ISLAMABAD: Election for chairman Senate is reviewable and can be challenged on the plea that the voter was disenfranchised which is violative of his/her fundamental rights as laid down in the Constitution of Pakistan.
This was the consensus of a Business Recorder anecdotal survey of constitutional experts.
Parliamentary proceedings cannot be challenged in any court of law but if the opposition moves a petition in the Supreme Court or any High Court that seven voters were disenfranchised in the election of the Senate chairman then the matter can be heard, experts contended.
Speaking to Business Recorder, President Sindh High Court Bar Association Salahuddin Ahmed said, "If the failure to count votes in the chairman senate election is perceived as mala fide then the matter is reviewable."
He added that it is up to the Supreme Court or High Courts to decide on the maintainability of a petition on Senate election. Former Vice Chairman Pakistan Bar Council and newly-elected Senator of Jamiat Ulema-e-Islam Fazl (JUI-F) Kamran Murtaza said the question of maintainability would arise if the opposition decides to move Islamabad High Court (IHC) or Supreme Court keeping in view the fact that parliamentary proceedings cannot be challenged in any court of law under Article 69.
"But the Supreme Court or IHC has to determine whether the fundamental rights of voters were violated. If any superior court is convinced that voters were disenfranchised then it can hear the petition accordingly," he said.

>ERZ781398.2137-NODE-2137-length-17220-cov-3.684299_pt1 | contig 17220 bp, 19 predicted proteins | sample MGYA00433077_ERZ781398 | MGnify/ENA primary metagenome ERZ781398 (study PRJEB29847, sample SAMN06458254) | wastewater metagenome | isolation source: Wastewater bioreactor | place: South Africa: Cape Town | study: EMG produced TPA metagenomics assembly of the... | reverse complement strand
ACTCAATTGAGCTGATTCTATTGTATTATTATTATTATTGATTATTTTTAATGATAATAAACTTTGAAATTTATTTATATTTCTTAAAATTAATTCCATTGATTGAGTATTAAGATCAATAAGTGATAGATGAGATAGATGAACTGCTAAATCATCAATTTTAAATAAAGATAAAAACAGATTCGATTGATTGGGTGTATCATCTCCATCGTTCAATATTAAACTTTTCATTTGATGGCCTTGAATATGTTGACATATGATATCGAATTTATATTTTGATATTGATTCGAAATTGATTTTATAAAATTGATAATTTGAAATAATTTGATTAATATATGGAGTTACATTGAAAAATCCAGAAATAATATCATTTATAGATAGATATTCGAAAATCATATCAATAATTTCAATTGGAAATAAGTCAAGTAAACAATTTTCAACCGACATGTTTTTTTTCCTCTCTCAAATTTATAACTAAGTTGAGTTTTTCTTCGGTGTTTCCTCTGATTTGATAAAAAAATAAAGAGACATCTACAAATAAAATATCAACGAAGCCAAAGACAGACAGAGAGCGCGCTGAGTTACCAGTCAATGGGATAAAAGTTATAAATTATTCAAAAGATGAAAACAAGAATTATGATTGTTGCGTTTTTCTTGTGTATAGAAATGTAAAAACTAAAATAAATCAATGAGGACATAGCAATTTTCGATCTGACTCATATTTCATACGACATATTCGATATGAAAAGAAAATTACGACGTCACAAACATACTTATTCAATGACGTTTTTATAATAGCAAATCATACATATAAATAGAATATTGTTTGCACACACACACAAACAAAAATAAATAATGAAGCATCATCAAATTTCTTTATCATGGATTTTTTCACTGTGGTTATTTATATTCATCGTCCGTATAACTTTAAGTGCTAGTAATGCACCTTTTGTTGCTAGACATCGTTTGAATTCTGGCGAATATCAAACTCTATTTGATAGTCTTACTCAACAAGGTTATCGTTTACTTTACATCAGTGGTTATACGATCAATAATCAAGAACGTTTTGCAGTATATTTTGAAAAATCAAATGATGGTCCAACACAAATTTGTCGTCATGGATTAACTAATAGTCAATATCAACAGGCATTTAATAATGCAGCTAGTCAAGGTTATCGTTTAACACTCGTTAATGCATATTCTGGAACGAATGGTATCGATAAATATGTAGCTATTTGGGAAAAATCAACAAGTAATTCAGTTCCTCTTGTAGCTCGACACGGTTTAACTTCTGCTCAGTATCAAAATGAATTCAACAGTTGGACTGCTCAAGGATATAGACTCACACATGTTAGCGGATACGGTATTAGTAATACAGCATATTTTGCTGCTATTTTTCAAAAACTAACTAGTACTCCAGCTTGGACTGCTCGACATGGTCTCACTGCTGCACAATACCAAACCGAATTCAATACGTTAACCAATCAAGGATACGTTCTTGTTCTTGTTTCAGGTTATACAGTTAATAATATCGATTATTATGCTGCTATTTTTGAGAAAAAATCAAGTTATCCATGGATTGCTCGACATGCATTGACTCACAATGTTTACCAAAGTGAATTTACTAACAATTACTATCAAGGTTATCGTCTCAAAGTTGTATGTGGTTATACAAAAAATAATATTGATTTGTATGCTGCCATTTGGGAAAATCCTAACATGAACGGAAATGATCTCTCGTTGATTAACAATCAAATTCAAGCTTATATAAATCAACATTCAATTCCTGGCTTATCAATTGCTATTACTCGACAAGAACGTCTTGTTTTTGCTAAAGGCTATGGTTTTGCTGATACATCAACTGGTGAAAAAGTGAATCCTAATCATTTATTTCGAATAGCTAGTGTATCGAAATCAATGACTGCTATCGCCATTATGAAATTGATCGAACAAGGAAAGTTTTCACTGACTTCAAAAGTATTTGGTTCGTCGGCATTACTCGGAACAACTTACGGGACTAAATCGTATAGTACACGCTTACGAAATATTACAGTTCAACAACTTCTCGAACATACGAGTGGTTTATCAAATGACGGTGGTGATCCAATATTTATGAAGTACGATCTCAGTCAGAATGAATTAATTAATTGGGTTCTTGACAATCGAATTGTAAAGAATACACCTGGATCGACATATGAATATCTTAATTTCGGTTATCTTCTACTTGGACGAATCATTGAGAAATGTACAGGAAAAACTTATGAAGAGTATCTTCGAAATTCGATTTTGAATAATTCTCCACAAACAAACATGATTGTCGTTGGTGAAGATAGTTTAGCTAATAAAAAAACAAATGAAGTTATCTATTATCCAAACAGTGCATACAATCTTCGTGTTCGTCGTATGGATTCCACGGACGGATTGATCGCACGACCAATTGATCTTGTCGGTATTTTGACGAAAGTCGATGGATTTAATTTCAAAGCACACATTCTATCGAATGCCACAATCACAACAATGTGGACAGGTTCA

Murtaza said the petition against the chairman Senate election could be filed in Supreme Court or IHC under Article 184 or Article 199 of the Constitution. The two Articles respectively grant the Supreme Court and High Courts the powers to hear any matter related to fundamental rights, he said.
Former secretary ECP Kanwar Dilshad said Article 69 of Constitution of Pakistan makes it clear that no court can inquire into the proceedings of Parliament. However, he said, the superior judiciary has the power to hear any case concerning fundamental rights. Article 69 reads, "Courts not to inquire into proceedings of Majlis-e-Shoora (Parliament).
(1) The validity of any proceedings in Majlis-e-Shoora (Parliament) shall not be called in question on the ground of any irregularity of procedure.
(2) No officer or member of Majlis-e-Shoora (Parliament) in whom powers are vested by or under the Constitution for regulating procedure or the conduct of business, or for maintaining order in Majlis-e-Shoora (Parliament), shall be subject to the jurisdiction of any court in respect of the exercise by him of those powers."
Dilshad argued that affixing the stamp on the name of a candidate does not lead to the rejection of the vote as superior courts have issued verdicts in this regard in some cases.
"There's the law that says parliamentary business cannot be questioned in any court and there's the question of violation of fundamental rights. It's entirely up to the courts to decide on the maintainability of the opposition's petition regarding chairman Senate election, if and when it is moved," he said.
In a major setback to opposition's Pakistan Democratic Movement (PDM) on Friday, the federal government-backed candidates Sadiq Sanjrani and Mirza Muhammad Afridi grabbed the slots of chairman and deputy chairman Senate, by defeating the Yousuf Raza Gilani and Abdul Ghafoor Haideri, respectively.
In the tightly contested chairman Senate election, Sanjrani was re-elected as Chairman Senate with 48 out of a total 98 votes cast.
The PDM-backed candidate Gilani received 42 votes with eight votes rejected of which seven were cast in Gilani's favour (with stamp affixed on Gilani's name instead of in the box and one vote was rejected as the affixed stamp was on both the names).
Copyright Business Recorder, 2021